Most writers have heard of NaNoWriMo, also known as National Novel Writing Month. Every year, hundreds of thousands of brave souls sign up to write a 50,000 word novel (or 50,000 words of a novel) entirely in the month of November.
This is, of course, a huge time commitment. It translates to 1667 words per day, weekends included. For those who have jobs, families, and other interests, this can be very difficult. There's a lot of frantic key pounding.
Basically, setting high targets for yourself is a way to get the words out there. True, they're probably not the greatest words ever written--in fact, they're probably bordering on crap. (See this previous post for more on why first drafts generally suck and why that's okay.) But NaNo can be an awesome kick in the pants if you're the type of writer who fears the scary blank page/screen.
But sometimes November just doesn't work. You might already be in the middle of writing another novel, or querying, or working on revisions (like I was this year). Or maybe there's something else going on in November that makes it a bad time (relatives coming for the holidays, anyone?).
It's great to have the support of all the other NaNo-ers in November, but it's important to remember that anyone can set their own goal to write 50,000 words in a month without having to base it around someone else's schedule.
This month, I've challenged myself to write the 50,000 words I need to finish the first draft of my new YA manuscript. Since I was already 20,000 words in, this manuscript wouldn't work with the official NaNoWriMo rules--but guess what? This is my own thing, so I make the rules.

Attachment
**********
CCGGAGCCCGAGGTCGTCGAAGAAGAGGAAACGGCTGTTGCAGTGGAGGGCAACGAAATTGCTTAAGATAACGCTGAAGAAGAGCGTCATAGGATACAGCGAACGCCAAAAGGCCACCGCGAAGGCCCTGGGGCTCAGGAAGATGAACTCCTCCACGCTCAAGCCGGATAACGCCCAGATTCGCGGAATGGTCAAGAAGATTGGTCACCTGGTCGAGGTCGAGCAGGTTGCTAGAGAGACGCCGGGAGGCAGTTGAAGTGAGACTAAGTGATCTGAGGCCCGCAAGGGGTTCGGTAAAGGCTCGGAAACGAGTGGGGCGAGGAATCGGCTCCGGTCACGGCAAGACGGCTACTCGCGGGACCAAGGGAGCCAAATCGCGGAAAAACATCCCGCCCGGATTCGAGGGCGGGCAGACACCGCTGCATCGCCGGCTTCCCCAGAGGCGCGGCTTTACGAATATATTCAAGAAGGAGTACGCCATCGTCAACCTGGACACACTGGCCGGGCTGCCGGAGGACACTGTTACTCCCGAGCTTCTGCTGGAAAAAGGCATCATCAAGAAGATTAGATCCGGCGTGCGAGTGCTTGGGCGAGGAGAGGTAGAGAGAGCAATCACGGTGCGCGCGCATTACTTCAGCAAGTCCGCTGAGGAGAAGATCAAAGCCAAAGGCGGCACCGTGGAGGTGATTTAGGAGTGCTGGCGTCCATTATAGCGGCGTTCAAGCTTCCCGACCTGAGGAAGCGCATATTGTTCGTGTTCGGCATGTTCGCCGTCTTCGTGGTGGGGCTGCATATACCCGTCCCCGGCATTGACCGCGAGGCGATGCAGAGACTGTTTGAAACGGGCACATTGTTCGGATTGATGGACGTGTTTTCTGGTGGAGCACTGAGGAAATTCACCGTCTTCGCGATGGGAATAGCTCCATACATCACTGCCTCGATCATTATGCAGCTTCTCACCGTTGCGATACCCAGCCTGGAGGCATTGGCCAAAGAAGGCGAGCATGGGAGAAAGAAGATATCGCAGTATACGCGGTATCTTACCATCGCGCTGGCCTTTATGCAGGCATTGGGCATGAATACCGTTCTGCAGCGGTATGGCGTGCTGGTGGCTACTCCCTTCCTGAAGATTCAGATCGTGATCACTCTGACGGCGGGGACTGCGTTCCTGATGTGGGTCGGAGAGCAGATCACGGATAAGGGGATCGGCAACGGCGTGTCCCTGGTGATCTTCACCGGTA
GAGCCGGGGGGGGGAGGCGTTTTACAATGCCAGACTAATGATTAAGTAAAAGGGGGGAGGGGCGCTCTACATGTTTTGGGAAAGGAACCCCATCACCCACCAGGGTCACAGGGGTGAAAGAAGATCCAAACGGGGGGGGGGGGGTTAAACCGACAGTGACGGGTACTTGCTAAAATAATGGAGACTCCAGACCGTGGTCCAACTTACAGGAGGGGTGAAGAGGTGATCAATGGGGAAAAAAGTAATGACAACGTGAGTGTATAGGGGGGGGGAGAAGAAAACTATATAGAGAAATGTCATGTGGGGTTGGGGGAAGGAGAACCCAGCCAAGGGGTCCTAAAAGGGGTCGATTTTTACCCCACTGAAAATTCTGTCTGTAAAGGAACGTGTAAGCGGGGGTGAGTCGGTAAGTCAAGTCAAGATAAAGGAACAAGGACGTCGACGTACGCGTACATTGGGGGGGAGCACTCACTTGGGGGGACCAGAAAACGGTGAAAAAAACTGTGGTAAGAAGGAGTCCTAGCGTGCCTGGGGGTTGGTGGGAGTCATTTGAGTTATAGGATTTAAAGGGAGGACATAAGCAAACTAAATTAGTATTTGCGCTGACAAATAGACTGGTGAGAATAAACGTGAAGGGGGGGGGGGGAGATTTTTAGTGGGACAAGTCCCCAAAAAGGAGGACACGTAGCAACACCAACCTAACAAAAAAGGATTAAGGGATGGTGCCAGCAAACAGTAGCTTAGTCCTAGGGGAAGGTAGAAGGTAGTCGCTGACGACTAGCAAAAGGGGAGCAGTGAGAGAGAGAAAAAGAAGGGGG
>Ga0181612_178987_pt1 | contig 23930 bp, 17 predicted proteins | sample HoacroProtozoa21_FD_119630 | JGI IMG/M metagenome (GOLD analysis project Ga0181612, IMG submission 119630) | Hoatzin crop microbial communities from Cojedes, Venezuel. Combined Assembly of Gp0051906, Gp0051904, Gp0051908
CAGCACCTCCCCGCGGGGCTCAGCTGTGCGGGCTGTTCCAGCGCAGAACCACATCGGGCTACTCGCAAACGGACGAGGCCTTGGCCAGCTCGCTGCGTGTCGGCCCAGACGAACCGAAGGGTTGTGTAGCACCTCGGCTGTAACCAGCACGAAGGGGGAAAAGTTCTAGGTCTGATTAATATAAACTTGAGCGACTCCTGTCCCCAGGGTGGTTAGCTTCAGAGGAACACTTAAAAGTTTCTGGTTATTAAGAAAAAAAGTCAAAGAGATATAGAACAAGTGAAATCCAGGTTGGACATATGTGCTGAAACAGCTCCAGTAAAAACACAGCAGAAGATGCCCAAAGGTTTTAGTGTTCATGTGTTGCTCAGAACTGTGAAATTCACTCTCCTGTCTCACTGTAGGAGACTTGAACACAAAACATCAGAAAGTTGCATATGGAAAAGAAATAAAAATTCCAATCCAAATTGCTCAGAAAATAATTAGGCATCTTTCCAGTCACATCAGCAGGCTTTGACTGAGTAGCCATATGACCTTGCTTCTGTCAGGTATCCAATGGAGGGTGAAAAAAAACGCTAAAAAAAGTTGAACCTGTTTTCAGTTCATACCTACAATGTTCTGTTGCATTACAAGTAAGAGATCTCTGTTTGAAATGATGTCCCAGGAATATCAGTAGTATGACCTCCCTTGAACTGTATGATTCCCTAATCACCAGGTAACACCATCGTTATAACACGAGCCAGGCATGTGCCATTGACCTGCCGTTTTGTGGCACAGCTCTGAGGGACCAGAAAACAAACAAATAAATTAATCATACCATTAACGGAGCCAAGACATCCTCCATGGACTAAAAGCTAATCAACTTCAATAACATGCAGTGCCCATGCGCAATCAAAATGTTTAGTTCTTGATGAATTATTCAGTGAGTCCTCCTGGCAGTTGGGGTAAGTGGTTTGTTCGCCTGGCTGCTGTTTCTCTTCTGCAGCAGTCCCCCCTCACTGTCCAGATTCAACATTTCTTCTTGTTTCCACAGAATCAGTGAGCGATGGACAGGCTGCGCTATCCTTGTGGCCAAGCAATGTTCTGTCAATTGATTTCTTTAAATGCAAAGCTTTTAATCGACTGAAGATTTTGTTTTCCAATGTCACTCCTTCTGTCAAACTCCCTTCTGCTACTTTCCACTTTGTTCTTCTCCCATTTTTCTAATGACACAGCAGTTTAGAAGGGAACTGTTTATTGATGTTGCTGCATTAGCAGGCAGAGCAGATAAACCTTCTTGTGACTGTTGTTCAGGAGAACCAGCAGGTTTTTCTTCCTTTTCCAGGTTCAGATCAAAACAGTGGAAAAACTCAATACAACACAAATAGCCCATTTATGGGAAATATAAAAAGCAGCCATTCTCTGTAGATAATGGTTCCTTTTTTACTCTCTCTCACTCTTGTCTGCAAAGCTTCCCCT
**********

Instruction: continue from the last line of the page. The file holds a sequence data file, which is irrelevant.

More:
And the great thing is that I'm not the only one. I've connected with a group of people on Twitter who are all planning to finish something in January, whether that's a first draft, research, querying, or revisions. Posting goals and checking in is a great way to stay motivated. Come check it out at the hashtag #TheJanPlan if you're interested!
One thing I knew I wanted was some sort of graph to track my progress toward my word count goal. I found this great website (generously offered for free, but he welcomes donations to help defray hosting costs): http://writetrack.davidsgale.com/.
This site lets you set your word count goal first, and then you enter your daily totals to track your progress on a graph like this one:
There's even an option to note certain days you know you won't be able to get much done. The program will then redistribute the words to the other days so you have an accurate target of the daily progress you need to meet your goal.
The plan is to have a completed draft by February 1st, ready to be set aside for a few weeks and then revised. Wish me luck!